Beyoncé will headline Coachella in 2018 — which is the first time in 11 years that the festival has booked a female- identified individual for the top spot. Why was there a decade of masculine domination, when there are a plethora of female-identified individuals who are killing it in the industry? It is undeniable that women have to work much harder than their male counterparts in order to be taken seriously as musicians.

Sexism is undoubtedly an issue in the music industry, but we can remain optimistic about the progress that has been made. Women are no longer staying silent — the #MeToo social media movement has inspired Alice Glass and many other women to share their experiences.

Moving into the future, we need to call out sexual predators and make an example of the gig gropers who try to sexually assault people, and we need to give the women who continue to slay the music scene the recognition that they deserve.

Marianne Holt

Graphic: Lesia Karalash / Graphics Editor

  • Akheel

    I understand this is an “opinions” section and that these are people who I hope are aspiring journalists (because if this is paid columnist, we have some serious talking to do). However, I would consider this article to be a colossal embarrassment not only to the Sheaf, but to journalism in general.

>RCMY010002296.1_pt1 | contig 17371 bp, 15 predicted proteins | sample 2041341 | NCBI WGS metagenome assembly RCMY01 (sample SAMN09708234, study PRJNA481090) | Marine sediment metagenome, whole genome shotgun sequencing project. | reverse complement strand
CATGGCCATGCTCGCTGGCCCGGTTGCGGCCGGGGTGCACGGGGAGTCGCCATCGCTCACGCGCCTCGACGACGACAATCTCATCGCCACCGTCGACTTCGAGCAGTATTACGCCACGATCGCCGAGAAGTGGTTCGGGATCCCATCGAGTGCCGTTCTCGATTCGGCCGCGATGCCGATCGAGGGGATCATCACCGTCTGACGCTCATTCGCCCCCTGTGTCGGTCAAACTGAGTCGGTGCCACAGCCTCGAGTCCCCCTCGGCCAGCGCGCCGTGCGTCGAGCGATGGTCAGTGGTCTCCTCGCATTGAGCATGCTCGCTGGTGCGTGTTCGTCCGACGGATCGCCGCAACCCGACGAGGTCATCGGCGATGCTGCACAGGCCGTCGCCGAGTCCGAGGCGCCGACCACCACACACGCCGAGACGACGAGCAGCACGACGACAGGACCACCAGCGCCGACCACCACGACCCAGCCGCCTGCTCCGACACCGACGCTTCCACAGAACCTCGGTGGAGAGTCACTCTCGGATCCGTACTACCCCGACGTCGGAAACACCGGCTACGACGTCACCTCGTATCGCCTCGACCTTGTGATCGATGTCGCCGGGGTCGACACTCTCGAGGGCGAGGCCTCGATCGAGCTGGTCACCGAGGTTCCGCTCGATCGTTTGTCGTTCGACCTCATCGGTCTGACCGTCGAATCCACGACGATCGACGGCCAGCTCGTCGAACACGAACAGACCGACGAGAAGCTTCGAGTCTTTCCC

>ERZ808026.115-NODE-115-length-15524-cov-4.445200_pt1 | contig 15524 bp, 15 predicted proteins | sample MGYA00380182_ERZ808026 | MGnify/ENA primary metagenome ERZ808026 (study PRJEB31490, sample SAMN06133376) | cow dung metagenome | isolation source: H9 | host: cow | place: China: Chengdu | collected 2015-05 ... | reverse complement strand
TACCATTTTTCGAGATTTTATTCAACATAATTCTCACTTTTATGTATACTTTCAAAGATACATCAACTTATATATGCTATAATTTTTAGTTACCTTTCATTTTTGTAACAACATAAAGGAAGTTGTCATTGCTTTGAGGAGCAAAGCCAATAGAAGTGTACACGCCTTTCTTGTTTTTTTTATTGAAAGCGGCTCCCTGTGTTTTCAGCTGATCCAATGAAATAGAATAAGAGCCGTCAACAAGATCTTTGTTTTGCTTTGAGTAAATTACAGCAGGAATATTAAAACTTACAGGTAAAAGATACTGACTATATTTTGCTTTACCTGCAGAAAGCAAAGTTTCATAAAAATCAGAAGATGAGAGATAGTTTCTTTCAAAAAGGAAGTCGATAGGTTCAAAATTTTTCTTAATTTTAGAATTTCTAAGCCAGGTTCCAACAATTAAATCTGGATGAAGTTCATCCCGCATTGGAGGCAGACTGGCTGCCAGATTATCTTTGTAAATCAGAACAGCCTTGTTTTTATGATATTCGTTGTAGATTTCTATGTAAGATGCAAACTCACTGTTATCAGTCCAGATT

Generally speaking, this piece provides absolutely no insight into the music industry, nor does it provide insight into politics, which the author is desperately and overtly trying to import into music.

    First of all, the thesis of this piece is not even close to being justified. The claim that the music industry is “systematically sexist” is not proven. The omnipresent “misogyny” of the music industry is not proven either. Neither of these claims are even persuasively argued, much less logically flow from the examples given.

    How is an abusive bandmate indicative of systematic sexism in the music industry or indicative of misogyny? You do understand that when a man abuses a woman, and let’s assume for the sake of argument that it is an actually objective abuse, it is not always because he hates women, right? How could it possibly be the case that your sex/gender/race/religion or whatever is automatically indicative of your motivation? So I assume that when a woman abuses a man, you would be just as ready to presume that her motivation was sexist, right? No. The facts of the case matter. This is an important point because you’re tying to take a case where it is pretty likely that the abuse of a woman was motivated by sexist and assign that motivation to EVERY abuse or wrongdoing in the music industry. That is dishonest and a lapse in logic.

    I won’t go into evidentiary questions surrounding Glass’s statements, suffice to say, your readiness to automatically assume her story is without fault is quite worrying. Your condemnation and moralizing disapproval is nothing short of emotional backlash. Opinion piece or not, it does nothing to convince people that your argument is strong. I imagine “innocent until proven guilty” is nothing but empty words to you based on your attitude, which is a sad state of affairs. Although I do want to add that “taking responsibility for allegations” is a rather dumbfounding statement. Why on earth would anyone take responsibility for conduct is that alleged? So if I allege that you have plagiarized six of your last essays, you will automatically take responsibility for those plagiarisms? I fail to see how that makes any sense.